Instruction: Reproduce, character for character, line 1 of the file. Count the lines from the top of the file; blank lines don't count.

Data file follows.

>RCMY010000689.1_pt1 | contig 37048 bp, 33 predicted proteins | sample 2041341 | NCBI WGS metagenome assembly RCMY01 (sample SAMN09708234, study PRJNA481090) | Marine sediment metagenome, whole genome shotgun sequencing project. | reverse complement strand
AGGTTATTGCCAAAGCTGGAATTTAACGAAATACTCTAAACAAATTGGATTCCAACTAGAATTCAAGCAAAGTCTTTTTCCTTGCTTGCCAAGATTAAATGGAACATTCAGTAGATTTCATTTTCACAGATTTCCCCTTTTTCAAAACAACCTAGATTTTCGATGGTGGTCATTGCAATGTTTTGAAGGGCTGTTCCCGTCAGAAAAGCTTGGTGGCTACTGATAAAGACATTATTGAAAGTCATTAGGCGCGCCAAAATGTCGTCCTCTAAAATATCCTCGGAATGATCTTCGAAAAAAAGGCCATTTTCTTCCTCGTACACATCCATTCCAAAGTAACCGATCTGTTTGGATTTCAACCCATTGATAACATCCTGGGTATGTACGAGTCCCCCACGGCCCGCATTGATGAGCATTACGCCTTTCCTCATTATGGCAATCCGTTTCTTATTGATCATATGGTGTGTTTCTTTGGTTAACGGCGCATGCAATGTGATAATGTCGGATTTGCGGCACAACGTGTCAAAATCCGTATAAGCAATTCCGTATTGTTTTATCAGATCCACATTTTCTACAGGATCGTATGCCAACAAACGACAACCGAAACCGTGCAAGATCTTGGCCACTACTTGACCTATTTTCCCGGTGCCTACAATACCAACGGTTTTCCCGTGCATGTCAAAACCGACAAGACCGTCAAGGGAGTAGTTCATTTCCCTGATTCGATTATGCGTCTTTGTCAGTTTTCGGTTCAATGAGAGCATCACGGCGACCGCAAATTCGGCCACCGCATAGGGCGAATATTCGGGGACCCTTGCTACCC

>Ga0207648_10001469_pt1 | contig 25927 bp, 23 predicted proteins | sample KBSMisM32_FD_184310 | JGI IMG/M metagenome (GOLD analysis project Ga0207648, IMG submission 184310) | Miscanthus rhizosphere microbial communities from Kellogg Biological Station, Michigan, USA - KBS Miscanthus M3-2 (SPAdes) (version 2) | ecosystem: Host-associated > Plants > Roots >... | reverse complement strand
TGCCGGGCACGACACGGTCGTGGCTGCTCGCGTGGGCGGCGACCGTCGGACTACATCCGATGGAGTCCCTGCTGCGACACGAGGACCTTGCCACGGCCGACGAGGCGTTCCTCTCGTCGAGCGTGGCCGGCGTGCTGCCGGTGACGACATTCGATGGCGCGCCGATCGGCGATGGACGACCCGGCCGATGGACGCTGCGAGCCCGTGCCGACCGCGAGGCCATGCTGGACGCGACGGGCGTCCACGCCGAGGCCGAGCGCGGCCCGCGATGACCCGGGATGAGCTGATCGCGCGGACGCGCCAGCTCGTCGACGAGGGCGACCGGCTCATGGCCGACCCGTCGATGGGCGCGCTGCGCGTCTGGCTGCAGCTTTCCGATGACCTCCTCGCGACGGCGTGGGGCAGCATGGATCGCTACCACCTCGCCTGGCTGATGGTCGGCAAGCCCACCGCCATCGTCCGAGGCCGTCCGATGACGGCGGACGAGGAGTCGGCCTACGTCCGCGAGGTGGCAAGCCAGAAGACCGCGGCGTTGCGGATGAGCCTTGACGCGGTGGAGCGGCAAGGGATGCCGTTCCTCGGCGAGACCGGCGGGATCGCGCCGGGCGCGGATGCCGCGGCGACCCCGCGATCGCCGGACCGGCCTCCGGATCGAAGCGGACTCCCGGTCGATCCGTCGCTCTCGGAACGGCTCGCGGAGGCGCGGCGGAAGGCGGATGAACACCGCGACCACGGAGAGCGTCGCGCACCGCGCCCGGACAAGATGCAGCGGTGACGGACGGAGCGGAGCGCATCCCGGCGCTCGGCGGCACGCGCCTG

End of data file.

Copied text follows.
>RCMY010000689.1_pt1 | contig 37048 bp, 33 predicted proteins | sample 2041341 | NCBI WGS metagenome assembly RCMY01 (sample SAMN09708234, study PRJNA481090) | Marine sediment metagenome, whole genome shotgun sequencing project. | reverse complement strand